3. On the vernal equinox, a group of Moai on Easter Island stare directly at the sunset.

Seven Moai gaze face toward the horizon
On the equinox, these Moai stare directly at the setting sun.
abriendomundo/iStock via Getty Images

People aren’t the only ones who pause to watch the sun slip beneath the horizon on the first day of spring. On Easter Island, at a sacred site called Ahu Akivi, a line of seven Moai—the island’s giant, mysterious heads—gaze directly at the point at which the sun sets in the sky on the equinox.

4. Each vernal equinox, light drenches a petroglyph-filled cairn at Loughcrew.

The hills of Loughcrew, one of Ireland’s four main passage tomb sites, are crowned by 5000-year-old megalithic structures. At dawn on the equinox, sunlight fills Cairn T, a passage tomb carved with astoundingly well-preserved examples of Neolithic art. As the light dissolves the darkness, the cup marks that dimple its walls and the symbols adorning its back stones blaze into view. The illumination lasts for about 50 minutes, giving observers ample time to take turns squeezing into the cairn.

5. On the vernal equinox, light streams through one of the Mnajdra Prehistoric Temples.

The Mnajdra Prehistoric Temples on Malta’s southern coast are archaeological wonders. They were built between 3600 and 2500 BCE and are believed to be among the world’s oldest freestanding stone buildings. Not much is known about the people who created these megalithic masterpieces, though it’s clear they constructed one of the temples with an eye to the heavens. On the equinox, the sun streams through the South Temple’s main doorway, flooding the structure’s major axis with light.

6. On the vernal equinox, the sun sits directly atop the main temple at Angkor Wat.

Watching the sun rise over Angkor Wat would be a magical experience any day. Crowds hush as colorful hues paint the world’s largest religious structure with a gilded glow. Dawn at Angkor Wat is even more special on the equinoxes. Then, the sun rises behind the main temple before briefly seeming to balance on its tip like a fiery halo.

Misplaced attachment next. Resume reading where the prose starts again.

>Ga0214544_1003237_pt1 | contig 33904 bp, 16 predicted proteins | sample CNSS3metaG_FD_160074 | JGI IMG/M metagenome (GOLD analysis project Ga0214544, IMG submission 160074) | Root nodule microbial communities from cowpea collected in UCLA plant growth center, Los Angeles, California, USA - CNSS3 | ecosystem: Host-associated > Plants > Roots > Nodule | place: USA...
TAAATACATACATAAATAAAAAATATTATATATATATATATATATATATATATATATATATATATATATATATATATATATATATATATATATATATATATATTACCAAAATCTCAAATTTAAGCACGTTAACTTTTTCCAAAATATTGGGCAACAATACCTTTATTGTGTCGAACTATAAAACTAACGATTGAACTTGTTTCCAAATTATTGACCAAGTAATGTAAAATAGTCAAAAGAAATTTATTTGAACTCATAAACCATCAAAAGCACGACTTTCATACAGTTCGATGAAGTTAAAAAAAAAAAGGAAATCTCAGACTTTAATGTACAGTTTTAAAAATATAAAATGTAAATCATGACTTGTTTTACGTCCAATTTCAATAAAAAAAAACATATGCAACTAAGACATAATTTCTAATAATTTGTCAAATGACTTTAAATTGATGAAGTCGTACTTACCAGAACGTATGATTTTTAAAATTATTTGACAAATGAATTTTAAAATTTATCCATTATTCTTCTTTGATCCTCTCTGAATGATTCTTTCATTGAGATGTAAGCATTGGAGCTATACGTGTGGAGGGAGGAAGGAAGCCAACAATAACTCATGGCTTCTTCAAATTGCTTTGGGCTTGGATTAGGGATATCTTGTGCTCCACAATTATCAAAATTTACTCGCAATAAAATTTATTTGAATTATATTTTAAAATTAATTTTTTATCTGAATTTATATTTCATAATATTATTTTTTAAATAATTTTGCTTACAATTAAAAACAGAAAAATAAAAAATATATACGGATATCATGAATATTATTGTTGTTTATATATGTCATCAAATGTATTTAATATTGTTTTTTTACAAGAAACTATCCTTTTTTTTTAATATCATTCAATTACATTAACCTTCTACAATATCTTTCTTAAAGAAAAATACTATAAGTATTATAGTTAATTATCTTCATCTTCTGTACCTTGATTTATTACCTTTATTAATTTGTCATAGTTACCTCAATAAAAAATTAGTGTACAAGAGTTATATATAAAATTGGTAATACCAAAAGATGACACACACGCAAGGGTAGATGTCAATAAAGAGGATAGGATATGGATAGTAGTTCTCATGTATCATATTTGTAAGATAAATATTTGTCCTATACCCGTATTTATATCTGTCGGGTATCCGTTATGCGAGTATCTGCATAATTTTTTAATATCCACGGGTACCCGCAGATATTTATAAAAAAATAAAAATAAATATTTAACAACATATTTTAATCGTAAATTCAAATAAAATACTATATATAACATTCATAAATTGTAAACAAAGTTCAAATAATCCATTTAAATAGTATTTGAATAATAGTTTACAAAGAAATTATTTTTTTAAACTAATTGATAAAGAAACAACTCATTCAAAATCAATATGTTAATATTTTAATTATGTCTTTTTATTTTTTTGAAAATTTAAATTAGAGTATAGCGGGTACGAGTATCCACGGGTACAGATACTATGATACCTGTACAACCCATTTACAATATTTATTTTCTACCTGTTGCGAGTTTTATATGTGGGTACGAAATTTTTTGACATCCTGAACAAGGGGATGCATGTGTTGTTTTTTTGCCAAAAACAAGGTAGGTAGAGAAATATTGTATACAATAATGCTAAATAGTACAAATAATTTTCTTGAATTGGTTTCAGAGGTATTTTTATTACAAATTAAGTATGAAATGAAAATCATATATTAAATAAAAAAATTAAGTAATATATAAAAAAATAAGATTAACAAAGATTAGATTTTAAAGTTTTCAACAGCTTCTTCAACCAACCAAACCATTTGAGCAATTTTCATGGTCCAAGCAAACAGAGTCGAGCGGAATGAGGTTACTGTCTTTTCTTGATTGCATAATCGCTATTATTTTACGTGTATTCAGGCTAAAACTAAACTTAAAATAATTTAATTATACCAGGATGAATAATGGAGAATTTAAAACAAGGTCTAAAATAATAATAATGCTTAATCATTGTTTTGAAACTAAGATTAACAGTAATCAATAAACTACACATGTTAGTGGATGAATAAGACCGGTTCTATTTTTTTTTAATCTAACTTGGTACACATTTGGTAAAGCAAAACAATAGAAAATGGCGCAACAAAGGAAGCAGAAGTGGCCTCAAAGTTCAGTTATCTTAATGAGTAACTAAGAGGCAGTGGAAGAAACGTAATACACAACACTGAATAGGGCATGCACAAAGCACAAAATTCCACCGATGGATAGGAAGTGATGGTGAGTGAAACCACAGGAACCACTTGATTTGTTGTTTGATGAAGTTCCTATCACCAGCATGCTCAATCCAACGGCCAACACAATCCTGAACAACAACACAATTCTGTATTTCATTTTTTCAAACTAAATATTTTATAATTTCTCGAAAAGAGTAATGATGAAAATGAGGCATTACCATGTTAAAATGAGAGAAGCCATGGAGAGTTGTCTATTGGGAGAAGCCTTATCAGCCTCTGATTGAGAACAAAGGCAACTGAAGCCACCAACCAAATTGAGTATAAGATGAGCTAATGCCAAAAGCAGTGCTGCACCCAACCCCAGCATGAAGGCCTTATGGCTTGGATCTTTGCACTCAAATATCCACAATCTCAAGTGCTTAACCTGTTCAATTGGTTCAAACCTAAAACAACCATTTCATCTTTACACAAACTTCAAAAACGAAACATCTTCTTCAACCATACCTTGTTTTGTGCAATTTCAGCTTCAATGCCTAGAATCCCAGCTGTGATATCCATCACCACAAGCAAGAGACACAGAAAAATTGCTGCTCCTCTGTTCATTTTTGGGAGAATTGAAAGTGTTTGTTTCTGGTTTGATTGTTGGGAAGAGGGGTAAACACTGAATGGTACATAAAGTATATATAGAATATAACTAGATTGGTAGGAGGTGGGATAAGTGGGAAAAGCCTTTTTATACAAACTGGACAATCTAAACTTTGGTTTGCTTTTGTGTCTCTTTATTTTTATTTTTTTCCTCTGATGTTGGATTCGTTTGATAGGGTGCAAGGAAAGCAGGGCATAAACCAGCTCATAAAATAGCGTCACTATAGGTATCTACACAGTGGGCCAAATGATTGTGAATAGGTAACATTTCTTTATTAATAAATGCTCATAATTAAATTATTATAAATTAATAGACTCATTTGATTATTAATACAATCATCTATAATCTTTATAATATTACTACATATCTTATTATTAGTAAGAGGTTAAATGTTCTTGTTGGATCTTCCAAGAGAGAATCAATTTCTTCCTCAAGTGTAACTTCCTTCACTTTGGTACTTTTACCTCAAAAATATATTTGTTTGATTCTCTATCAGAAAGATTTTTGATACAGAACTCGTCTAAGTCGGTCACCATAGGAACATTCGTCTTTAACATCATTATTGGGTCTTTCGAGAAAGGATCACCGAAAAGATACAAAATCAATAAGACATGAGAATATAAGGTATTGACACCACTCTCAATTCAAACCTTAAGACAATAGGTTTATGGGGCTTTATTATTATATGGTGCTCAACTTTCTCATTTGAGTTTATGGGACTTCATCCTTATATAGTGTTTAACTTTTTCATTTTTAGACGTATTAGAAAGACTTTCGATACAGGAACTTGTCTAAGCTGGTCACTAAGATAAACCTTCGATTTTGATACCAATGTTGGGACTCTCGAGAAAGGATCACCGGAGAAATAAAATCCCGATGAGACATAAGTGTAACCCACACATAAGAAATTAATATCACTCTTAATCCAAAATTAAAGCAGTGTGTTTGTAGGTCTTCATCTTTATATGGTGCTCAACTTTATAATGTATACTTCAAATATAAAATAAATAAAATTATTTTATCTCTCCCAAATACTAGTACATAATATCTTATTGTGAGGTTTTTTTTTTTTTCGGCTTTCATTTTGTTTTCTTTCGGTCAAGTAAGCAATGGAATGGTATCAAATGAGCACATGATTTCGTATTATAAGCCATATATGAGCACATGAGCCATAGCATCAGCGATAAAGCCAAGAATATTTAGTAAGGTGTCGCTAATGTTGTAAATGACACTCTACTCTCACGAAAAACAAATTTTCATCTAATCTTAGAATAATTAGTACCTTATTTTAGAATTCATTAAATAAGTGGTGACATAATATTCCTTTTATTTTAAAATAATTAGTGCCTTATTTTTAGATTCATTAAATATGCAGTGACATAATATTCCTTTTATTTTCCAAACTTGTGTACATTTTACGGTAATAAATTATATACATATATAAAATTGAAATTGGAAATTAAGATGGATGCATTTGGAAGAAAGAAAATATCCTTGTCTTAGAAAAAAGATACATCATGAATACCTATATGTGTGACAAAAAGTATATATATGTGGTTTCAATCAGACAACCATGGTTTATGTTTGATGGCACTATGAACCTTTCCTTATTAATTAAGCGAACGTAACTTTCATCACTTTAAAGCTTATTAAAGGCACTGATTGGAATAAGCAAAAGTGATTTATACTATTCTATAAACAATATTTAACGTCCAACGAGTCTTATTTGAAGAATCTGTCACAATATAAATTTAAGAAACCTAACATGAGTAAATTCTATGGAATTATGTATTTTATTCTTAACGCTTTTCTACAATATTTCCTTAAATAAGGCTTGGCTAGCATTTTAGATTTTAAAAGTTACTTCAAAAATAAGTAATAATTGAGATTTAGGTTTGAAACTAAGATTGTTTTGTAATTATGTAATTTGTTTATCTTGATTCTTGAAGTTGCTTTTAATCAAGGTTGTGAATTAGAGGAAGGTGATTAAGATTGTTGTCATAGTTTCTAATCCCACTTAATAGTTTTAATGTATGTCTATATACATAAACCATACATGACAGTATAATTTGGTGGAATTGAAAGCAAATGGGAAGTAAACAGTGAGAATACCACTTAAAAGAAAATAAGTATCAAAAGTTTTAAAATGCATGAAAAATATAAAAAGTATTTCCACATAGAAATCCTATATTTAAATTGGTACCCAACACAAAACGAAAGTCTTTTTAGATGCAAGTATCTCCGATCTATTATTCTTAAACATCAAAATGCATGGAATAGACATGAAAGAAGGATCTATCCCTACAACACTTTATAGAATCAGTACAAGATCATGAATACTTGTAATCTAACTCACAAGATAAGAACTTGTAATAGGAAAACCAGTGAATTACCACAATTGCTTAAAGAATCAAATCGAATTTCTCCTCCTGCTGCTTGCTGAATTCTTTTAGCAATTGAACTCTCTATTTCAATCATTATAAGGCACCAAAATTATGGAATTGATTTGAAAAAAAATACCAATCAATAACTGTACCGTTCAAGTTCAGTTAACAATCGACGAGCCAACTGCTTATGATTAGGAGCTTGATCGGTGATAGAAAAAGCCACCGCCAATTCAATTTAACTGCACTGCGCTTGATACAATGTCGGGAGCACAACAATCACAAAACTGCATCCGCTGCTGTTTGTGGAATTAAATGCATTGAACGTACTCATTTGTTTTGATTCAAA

7. On the spring equinox, the sun rises through the entrance to Stonehenge Aotearoa.

Stonehenge has inspired replicas around the globe—including as far away as New Zealand. Stonehenge Aotearoa, which opened in 2005, was built by the Phoenix Astronomical Society. The structure is an astronomical tool for observing the local skies, and blends modern astronomy with ancient starlore. If you stand in the center of the circle on the Southern Hemisphere's vernal equinox, you can watch the sun rise directly through the Sun Gate, two carved pillars that flank the entrance to the henge.

8. The shadow of the intihuatana at Machu Picchu disappears at noon on the equinox.

A curious stone structure stands atop a temple at Machu Picchu. It’s one of the rare surviving intihuatanas that wasn’t demolished by the Spanish conquistadors. This “hitching post of the sun” is believed to have been an astronomical tool. At noon on the equinox, the granite pillar’s shadow briefly vanishes. Unfortunately, the invaluable object now looks a bit battered. In 2000, a crane toppled into the intihuatana during the filming of a beer commercial, smashing part of it.

9. At sunrise on the spring equinox, the sun bursts through the door of a temple at Dzibilchaltún.

Sunrise at Dzibilchaltún
Each equinox, the sun appears within the door of the Temple of the Seven Dolls.
renatamsousa/iStock via Getty Images

Though now reduced to a medley of ruins dotting the jungle, Dzibilchaltún was once the longest continually inhabited Maya administrative and ceremonial city. The star attraction here is the Temple of the Seven Dolls, a building named for the mysterious human-like figures discovered inside. At dawn on the equinox, the sun shines through the temple’s main door. It’s believed the sacred structure was aligned with the equinoxes to mark the beginning of the planting season and the end of the harvesting season.

10. The 'Woodhenge' at the Cahokia Mounds aligns with the sunrise on the equinox.

During the Mississippian cultural period, Cahokia's population exceeded that of London. In addition to giant pyramids, the North American city also featured circles of wooden posts, since dubbed “Woodhenge.” The wooden markers were likely used to track the sun’s movements. One of the posts aligns with the equinoxes, as well as with the front of Monks Mound. On sunrise on the equinox, it looks as though the sun is emerging from the enigmatic earthwork.